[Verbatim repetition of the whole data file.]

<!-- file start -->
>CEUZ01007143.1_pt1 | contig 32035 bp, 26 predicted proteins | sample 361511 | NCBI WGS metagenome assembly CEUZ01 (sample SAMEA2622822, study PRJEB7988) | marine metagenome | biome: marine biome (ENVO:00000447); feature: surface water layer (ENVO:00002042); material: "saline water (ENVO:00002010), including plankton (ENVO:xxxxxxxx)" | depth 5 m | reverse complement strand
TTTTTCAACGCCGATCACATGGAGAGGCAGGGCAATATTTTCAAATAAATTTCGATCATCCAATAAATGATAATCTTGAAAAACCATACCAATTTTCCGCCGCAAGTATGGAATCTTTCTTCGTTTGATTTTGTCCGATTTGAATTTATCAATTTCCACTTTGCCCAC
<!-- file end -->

>CEUZ01007143.1_pt1 | contig 32035 bp, 26 predicted proteins | sample 361511 | NCBI WGS metagenome assembly CEUZ01 (sample SAMEA2622822, study PRJEB7988) | marine metagenome | biome: marine biome (ENVO:00000447); feature: surface water layer (ENVO:00002042); material: "saline water (ENVO:00002010), including plankton (ENVO:xxxxxxxx)" | depth 5 m | reverse complement strand
TTTTTCAACGCCGATCACATGGAGAGGCAGGGCAATATTTTCAAATAAATTTCGATCATCCAATAAATGATAATCTTGAAAAACCATACCAATTTTCCGCCGCAAGTATGGAATCTTTCTTCGTTTGATTTTGTCCGATTTGAATTTATCAATTTCCACTTTGCCCAC